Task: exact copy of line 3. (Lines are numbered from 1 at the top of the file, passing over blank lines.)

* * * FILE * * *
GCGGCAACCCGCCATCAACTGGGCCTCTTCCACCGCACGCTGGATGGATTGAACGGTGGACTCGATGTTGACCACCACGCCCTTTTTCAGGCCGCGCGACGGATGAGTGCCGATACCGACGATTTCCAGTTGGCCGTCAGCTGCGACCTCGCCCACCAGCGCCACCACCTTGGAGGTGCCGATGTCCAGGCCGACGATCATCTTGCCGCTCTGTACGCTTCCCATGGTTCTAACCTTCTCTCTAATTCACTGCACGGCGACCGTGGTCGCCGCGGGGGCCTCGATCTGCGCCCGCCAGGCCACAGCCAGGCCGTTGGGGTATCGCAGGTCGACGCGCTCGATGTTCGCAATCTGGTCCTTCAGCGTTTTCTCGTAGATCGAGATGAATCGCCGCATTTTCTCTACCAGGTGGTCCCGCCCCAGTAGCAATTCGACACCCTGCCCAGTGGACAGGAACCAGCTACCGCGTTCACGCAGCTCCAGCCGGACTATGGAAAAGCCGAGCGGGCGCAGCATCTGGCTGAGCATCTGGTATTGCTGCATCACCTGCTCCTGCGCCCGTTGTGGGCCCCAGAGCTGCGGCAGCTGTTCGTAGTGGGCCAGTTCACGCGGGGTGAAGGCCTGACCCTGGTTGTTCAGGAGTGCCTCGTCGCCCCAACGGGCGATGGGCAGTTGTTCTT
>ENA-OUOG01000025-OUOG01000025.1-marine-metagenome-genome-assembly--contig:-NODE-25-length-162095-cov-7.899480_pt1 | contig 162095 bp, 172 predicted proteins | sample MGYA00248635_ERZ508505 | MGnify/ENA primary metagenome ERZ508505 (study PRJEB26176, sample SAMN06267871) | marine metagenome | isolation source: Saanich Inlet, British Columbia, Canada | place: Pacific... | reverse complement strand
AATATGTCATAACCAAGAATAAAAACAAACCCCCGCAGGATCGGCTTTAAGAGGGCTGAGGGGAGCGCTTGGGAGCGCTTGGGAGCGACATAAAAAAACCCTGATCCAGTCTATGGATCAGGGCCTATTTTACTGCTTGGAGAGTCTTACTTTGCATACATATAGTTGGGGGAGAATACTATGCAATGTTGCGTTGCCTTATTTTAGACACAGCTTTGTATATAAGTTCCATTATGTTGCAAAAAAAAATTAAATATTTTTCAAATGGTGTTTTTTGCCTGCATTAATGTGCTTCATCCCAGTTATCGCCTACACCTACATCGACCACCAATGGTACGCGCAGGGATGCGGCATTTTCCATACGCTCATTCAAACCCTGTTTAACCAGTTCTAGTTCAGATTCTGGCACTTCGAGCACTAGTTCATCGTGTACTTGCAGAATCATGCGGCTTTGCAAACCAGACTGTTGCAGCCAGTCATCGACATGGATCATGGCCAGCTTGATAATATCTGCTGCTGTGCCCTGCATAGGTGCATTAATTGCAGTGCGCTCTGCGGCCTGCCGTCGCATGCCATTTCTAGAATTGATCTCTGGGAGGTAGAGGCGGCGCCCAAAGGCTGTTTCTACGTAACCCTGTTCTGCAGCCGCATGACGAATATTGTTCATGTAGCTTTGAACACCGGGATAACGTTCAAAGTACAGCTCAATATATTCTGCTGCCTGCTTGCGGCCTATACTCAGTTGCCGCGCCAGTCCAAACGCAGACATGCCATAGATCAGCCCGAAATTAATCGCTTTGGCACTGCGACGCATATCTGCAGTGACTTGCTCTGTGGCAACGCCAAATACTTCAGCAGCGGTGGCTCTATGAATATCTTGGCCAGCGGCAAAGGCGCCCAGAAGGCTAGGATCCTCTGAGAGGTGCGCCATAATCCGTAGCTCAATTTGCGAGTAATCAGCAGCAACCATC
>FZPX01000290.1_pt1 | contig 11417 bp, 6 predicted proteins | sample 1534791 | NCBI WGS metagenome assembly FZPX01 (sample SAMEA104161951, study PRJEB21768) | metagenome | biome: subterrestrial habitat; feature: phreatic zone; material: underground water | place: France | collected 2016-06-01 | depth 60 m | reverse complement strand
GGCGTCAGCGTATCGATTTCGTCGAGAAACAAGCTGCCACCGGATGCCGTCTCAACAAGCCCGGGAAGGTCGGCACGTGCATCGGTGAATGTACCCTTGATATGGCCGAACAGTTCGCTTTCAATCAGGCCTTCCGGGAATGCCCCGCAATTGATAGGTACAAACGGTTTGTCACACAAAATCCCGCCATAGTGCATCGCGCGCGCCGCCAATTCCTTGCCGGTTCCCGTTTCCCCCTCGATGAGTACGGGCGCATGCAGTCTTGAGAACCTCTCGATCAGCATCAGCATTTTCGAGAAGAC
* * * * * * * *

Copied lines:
AATATGTCATAACCAAGAATAAAAACAAACCCCCGCAGGATCGGCTTTAAGAGGGCTGAGGGGAGCGCTTGGGAGCGCTTGGGAGCGACATAAAAAAACCCTGATCCAGTCTATGGATCAGGGCCTATTTTACTGCTTGGAGAGTCTTACTTTGCATACATATAGTTGGGGGAGAATACTATGCAATGTTGCGTTGCCTTATTTTAGACACAGCTTTGTATATAAGTTCCATTATGTTGCAAAAAAAAATTAAATATTTTTCAAATGGTGTTTTTTGCCTGCATTAATGTGCTTCATCCCAGTTATCGCCTACACCTACATCGACCACCAATGGTACGCGCAGGGATGCGGCATTTTCCATACGCTCATTCAAACCCTGTTTAACCAGTTCTAGTTCAGATTCTGGCACTTCGAGCACTAGTTCATCGTGTACTTGCAGAATCATGCGGCTTTGCAAACCAGACTGTTGCAGCCAGTCATCGACATGGATCATGGCCAGCTTGATAATATCTGCTGCTGTGCCCTGCATAGGTGCATTAATTGCAGTGCGCTCTGCGGCCTGCCGTCGCATGCCATTTCTAGAATTGATCTCTGGGAGGTAGAGGCGGCGCCCAAAGGCTGTTTCTACGTAACCCTGTTCTGCAGCCGCATGACGAATATTGTTCATGTAGCTTTGAACACCGGGATAACGTTCAAAGTACAGCTCAATATATTCTGCTGCCTGCTTGCGGCCTATACTCAGTTGCCGCGCCAGTCCAAACGCAGACATGCCATAGATCAGCCCGAAATTAATCGCTTTGGCACTGCGACGCATATCTGCAGTGACTTGCTCTGTGGCAACGCCAAATACTTCAGCAGCGGTGGCTCTATGAATATCTTGGCCAGCGGCAAAGGCGCCCAGAAGGCTAGGATCCTCTGAGAGGTGCGCCATAATCCGTAGCTCAATTTGCGAGTAATCAGCAGCAACCATC